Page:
There is an award winning (Outstanding Achievement Feature Film – Factual – at the 2014 WA Screen Awards) documentary film Wadjemup: Black Prison, White Playground,[18] directed by Dr Glen Stasiuk.[19]

Ngiyan waarnk

  1. Yasmine Phillips. Nyoongar push to rename Rottnest to Wadjemup. The Sunday Times. 23 October 2010. Retrieved 7 November 2016
  2. 2.0 2.1 Rottnest Island IBA. BirdLife International Data Zone. Retrieved 7 November 2016
  3. "Our History - Aboriginal". Rottnest Island Authority. Retrieved 7 November 2016
  4. Patrick A. Hesp, Colin V. Murray-Wallace, C. E. Dortch. "Aboriginal occupation on Rottnest Island, Western Australia, provisionally dated by Aspartic Acid Racemisation assay of land snails to greater than 50 ka". Australian Archaeology. No. 49. December 1999
  5. Nick Reid and Patrick D. Nunn. "Ancient Aboriginal stories preserve history of a rise in sea level". The Conversation. 12 January 2015. Retrieved 3 September 2017
  6. Judy Skatssoon. "Aboriginal language had ice age origins". ABC Science. Retrieved 3 September 2017
  7. ESCAPE OF NATIVES FROM ROTT-NEST. The Perth Gazette and Western Australian Journal. 10 August 1839. p 126. National Library of Australia. Retrieved 7 November 2016
  8. Escape of Native Prisoners From Rottnest. The Perth Gazette and Western Australian Journal. 1 September 1838. p 138. National Library of Australia. Retrieved 7 November 2016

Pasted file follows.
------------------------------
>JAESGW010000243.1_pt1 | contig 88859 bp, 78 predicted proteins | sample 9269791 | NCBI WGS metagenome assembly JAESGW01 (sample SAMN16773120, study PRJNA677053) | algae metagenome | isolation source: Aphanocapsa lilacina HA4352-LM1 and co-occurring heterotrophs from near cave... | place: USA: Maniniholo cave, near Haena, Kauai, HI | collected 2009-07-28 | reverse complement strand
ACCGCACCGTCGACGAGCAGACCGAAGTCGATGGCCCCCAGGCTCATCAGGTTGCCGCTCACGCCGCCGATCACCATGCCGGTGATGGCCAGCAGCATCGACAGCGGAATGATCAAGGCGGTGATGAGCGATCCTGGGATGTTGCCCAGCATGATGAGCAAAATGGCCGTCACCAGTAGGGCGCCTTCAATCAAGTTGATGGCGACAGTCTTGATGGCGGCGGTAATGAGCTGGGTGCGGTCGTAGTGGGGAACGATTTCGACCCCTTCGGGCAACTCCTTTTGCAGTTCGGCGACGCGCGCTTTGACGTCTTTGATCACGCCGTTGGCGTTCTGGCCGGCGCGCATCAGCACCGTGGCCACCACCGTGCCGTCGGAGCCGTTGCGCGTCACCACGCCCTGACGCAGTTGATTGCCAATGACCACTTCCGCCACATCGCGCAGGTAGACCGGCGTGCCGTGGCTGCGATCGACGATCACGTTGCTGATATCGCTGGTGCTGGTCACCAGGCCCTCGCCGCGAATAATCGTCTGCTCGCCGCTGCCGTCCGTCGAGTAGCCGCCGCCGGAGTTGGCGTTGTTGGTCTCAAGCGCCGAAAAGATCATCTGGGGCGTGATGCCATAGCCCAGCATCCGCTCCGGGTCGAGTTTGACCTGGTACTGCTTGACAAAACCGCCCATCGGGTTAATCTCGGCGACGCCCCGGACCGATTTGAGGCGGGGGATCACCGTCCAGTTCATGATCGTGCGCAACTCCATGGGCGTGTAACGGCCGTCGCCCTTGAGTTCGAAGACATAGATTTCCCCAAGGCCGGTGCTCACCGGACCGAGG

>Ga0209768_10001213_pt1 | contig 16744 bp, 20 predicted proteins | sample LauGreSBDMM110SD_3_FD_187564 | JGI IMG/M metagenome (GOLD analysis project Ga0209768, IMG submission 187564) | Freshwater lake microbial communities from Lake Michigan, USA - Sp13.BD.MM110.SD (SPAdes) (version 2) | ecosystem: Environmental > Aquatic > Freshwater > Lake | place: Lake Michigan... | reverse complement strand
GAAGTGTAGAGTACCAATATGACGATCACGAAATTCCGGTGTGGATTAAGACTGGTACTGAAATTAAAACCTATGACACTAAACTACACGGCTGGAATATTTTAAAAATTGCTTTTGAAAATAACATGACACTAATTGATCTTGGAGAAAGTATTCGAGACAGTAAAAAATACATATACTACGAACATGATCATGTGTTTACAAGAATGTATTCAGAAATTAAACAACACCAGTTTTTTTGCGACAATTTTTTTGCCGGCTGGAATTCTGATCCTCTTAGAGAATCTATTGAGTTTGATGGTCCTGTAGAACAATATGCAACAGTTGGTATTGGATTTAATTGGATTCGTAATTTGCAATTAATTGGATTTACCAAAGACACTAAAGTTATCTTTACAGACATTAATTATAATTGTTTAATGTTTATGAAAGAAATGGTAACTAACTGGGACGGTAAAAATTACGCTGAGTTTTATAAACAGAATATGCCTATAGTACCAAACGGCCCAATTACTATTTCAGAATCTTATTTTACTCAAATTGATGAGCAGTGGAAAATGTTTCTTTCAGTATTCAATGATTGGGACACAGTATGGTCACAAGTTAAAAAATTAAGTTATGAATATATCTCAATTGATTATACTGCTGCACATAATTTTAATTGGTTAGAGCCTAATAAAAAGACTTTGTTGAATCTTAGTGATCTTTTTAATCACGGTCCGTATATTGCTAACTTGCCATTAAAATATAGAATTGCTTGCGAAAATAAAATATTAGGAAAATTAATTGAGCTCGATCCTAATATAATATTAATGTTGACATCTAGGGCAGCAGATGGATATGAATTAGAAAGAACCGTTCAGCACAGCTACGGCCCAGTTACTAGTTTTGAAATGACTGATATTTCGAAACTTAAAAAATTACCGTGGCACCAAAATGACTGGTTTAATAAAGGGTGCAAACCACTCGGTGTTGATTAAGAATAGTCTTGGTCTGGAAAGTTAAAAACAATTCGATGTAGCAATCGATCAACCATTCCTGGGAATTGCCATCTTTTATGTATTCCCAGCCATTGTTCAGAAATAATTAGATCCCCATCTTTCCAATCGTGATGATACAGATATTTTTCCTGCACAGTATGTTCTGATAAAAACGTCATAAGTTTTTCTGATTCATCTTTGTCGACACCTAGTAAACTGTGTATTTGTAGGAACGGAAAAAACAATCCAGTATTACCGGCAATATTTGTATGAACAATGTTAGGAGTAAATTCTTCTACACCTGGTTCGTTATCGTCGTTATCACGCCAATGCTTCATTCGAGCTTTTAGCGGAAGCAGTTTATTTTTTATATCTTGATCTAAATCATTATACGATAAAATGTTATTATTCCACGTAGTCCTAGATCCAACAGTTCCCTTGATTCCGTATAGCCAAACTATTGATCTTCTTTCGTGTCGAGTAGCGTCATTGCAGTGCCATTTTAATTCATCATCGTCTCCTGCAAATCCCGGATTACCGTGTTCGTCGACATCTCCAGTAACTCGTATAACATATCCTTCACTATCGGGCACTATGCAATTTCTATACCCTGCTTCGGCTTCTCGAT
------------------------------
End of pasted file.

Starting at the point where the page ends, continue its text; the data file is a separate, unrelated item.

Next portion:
9. Lands on the Island of Rottnest. The Perth Gazette and Western Australian Journal. 22 June 1839. p 98. National Library of Australia. Retrieved 7 November 2016
  10. Rottnest Island. Abolition of the prison. Western Mail, Western Australia. 14 June 1902. Retrieved 7 November 2016
  11. Corporate Information – Reconciliation Action Plan. Rottnest Island Authority. Retrieved 7 November 2016
  12. From a Prison Camp to Holiday Paradise. The Sunday Times. 29 November 1936. p 20. National Library of Australia. Retrieved 7 November 2016
  13. Michael Sinclair-Jones. Rottnest Island's Secret Shame. wadjemup.blogspot. 9 January 2010. Retrieved 7 November 2016
  14. Louis Zambotto. Rare complete glass spear unearthed on Rottnest Island. ABC News. 14 October 2015. Retrieved 7 November 2016
  15. Peter Hancock. Beware of Rottnest curse. Sunday Times. Published 2 July 2011. Retrieved 22 April 2017
  16. Hannah McGlade. Rottnest Island 'tent land' closure an important day for Aboriginal people. ABC News. 31 May 2018. Retrieved 13 June 2018
  17. ROTTNEST ISLAND a geology guide. Government of WA. Department of Mines and Petroleum. Retrieved 2 November 2016
  18. Glen Stasiuk. Wadjemup: Black Prison, White Playground. Screen Australia. 2014. Retrieved 5 November 2016
  19. Dr Glen Stasiuk. Murdoch University staff page. Retrieved 5 November 2016